20.042 Hybrid logic: LyLo 2006

From: Humanist Discussion Group (by way of Willard McCarty willard.mccarty_at_kcl.ac.uk>
Date: Thu, 1 Jun 2006 05:39:12 +0100

                Humanist Discussion Group, Vol. 20, No. 42.
       Centre for Computing in the Humanities, King's College London
                     Submit to: humanist_at_princeton.edu

         Date: Wed, 31 May 2006 06:41:48 +0100
         From: Carlos Areces <Carlos.Areces_at_loria.fr>
         Subject: HyLo 2006: Extended Deadline

                      HYLO 2006 DEADLINE EXTENDED!
                    New deadline is Thursday June 1
                         FINAL CALL FOR PAPERS
        International Workshop on Hybrid Logic 2006 (HyLo 2006)
                        Affiliated with LICS 2006
                     August 11, 2006, Seattle, USA


Hybrid logic is a branch of modal logic in which it is possible to
directly refer to worlds/times/states or whatever the elements of
the (Kripke) model are meant to represent. Although they date back
to the late 1960s, and have been sporadically investigated ever
since, it is only in the 1990s that work on them really got into
its stride.

It is easy to justify interest in hybrid logic on applied grounds,
because of the usefulness of the additional expressive power.
For example, when reasoning about time one often wants to build
up a series of assertions about what happens at a particular
instant,and standard modal formalisms do not allow this. What is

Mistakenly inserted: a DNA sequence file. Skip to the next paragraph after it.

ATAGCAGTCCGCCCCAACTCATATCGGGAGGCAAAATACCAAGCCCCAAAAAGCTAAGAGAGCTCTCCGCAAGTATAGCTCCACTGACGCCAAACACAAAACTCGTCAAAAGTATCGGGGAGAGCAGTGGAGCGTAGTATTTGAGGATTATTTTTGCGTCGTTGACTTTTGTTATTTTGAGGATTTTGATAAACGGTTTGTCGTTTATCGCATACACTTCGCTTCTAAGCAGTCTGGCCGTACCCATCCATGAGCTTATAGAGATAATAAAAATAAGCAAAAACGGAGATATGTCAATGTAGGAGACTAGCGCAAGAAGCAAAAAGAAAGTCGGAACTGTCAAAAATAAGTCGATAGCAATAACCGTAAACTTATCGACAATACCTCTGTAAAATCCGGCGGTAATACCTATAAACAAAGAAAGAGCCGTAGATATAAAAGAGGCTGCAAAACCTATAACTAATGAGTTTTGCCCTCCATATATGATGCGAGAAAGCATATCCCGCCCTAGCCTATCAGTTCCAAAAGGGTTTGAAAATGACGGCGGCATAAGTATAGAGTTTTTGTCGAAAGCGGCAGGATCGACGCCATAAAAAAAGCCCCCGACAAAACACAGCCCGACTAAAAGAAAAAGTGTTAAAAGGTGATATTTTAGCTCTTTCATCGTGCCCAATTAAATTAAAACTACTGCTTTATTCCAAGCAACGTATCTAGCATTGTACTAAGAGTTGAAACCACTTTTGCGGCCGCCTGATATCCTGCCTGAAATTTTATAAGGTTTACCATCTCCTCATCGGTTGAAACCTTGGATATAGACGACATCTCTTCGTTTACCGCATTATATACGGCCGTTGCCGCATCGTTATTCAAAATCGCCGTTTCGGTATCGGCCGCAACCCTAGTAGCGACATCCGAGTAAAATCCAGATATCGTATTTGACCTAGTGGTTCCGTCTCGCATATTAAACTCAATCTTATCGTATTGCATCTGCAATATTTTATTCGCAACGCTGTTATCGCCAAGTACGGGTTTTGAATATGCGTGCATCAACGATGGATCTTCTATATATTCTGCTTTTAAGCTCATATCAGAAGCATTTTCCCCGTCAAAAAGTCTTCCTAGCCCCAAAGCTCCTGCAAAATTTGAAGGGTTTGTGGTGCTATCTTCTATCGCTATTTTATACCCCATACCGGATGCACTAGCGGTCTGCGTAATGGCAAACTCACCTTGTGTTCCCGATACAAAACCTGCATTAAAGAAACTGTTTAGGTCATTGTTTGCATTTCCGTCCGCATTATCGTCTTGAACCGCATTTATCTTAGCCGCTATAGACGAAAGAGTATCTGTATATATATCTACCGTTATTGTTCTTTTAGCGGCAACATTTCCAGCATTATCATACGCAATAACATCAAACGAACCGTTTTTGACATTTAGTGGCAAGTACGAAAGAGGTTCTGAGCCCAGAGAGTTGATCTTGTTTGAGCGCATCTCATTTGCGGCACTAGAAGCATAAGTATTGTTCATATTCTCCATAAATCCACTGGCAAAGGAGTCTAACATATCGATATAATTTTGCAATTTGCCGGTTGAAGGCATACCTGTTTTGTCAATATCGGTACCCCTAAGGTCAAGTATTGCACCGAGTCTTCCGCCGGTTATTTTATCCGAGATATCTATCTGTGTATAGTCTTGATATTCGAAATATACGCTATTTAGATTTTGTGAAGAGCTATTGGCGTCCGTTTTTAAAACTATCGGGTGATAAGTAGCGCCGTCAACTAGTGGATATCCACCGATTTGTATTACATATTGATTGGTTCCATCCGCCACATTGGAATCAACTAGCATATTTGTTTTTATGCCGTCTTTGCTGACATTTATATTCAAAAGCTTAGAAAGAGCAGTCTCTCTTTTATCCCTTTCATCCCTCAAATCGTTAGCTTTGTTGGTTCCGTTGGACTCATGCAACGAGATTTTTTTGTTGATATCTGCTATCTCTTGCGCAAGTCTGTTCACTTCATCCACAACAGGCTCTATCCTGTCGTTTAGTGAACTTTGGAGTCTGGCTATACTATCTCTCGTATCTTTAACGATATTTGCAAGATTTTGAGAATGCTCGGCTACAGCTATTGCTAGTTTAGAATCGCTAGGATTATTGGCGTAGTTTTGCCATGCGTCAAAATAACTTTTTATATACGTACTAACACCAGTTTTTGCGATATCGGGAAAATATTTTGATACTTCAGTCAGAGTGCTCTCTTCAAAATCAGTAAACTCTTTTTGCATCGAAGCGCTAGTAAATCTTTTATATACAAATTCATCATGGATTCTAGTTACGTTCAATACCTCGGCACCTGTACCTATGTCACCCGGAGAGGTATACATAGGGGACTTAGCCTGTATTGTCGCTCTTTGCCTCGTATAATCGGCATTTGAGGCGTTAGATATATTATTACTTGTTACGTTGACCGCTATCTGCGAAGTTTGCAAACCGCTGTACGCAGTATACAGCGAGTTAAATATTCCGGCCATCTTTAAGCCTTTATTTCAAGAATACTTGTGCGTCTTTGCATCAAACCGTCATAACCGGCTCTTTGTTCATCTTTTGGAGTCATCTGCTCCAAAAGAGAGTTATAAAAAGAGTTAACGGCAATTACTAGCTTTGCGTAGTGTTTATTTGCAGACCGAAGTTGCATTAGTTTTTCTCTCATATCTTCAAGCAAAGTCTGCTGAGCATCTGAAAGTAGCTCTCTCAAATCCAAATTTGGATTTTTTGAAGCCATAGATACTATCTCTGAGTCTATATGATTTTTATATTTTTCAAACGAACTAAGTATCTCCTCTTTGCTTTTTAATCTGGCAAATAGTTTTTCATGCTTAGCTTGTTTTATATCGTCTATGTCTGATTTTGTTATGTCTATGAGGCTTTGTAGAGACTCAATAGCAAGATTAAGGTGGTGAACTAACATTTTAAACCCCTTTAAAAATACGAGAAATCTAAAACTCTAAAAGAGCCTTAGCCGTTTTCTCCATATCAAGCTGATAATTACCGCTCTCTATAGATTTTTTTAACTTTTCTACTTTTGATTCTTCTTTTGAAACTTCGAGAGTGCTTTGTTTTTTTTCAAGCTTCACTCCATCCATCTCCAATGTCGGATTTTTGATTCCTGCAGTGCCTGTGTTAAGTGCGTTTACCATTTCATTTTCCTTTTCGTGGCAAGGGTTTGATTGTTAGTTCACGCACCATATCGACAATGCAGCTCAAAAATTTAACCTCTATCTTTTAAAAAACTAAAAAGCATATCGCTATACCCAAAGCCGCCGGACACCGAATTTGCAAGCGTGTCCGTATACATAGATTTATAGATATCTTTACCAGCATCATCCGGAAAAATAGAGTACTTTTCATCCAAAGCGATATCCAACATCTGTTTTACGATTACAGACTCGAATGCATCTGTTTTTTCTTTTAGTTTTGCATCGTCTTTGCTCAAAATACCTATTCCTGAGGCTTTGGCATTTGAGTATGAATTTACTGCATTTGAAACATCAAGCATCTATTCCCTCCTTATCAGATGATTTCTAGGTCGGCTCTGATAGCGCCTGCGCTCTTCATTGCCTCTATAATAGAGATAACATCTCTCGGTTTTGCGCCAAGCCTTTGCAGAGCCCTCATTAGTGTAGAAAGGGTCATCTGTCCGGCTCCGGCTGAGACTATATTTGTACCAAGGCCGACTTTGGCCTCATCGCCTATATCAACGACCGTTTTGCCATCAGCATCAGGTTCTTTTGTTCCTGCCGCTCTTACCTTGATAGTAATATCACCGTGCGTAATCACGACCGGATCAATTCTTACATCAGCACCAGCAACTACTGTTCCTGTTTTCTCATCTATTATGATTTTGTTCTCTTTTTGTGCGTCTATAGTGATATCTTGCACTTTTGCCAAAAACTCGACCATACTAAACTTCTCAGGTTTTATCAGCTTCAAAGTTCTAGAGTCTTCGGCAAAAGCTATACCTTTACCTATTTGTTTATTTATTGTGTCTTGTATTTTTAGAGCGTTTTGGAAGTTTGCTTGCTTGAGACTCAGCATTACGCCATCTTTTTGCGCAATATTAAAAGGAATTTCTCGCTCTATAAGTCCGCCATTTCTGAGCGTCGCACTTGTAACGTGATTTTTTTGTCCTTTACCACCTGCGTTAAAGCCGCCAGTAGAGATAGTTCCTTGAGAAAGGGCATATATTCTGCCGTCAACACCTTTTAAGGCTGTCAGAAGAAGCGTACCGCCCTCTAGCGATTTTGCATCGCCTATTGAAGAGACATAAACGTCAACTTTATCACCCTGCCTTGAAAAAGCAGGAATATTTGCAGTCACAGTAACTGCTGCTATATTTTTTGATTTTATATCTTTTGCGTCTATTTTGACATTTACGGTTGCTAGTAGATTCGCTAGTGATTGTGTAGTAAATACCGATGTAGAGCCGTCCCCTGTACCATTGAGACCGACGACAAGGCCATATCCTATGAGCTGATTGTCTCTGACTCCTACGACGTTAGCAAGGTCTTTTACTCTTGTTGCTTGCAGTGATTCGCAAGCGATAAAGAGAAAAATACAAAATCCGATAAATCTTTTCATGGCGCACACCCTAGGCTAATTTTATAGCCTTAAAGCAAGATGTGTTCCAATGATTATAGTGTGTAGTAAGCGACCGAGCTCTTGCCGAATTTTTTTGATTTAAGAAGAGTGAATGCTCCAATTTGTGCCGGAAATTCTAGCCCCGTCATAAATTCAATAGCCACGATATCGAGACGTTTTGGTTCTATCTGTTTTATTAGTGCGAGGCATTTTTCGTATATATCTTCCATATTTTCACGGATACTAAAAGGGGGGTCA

less obvious is that the route hybrid logic takes to overcome
this problem (the basic mechanism being to add nominals ---
atomic symbols true at a unique point --- together with extra
modalities to exploit them) often actually improves the behavior
of the underlying modal formalism. For example, it becomes far
simpler to formulate modal tableau, resolution, and natural
deduction in hybrid logic, and completeness and interpolation
results can be proved of a generality that is not available in
orthodox modal logic.

Hybrid logic is now a mature field, therefore a theme of special
interest at this HyLo workshop will be the combination of hybrid
logic with other logics, the basic methodological question being
"what is the best way of hybridizing a given logic?" However,
submissions in all areas of hybrid logic are welcome.

The workshop HyLo 2006 is likely to be relevant to a wide range of
people, including those interested in description logic, feature
logic, applied modal logics, temporal logic, and labelled
deduction. The workshop continues a series of previous workshops
on hybrid logic, for example the LICS-affiliated HyLo 2002
(http://floc02.diku.dk/HYLO) which was held as part of FLoC 2002,
Copenhagen, Denmark. If you are unsure whether your work is of
relevance to the workshop, please do not hesitate to contact the
workshop organizers for more information. Contact details are
given below.

For more general background on hybrid logic, and many of the key
papers, see the Hybrid Logics homepage (http://hylo.loria.fr/).


Patrick Blackburn (INRIA Lorraine, France)
Title: Hybrid Logic and Temporal Semantics

Valeria de Paiva (PARC, USA)
Title: Constructive Hybrid Logics and Contexts

Ian Horrocks (University of Manchester, UK)
Title: Hybrid Logics and Ontology Languages

Received on Thu Jun 01 2006 - 00:57:00 EDT

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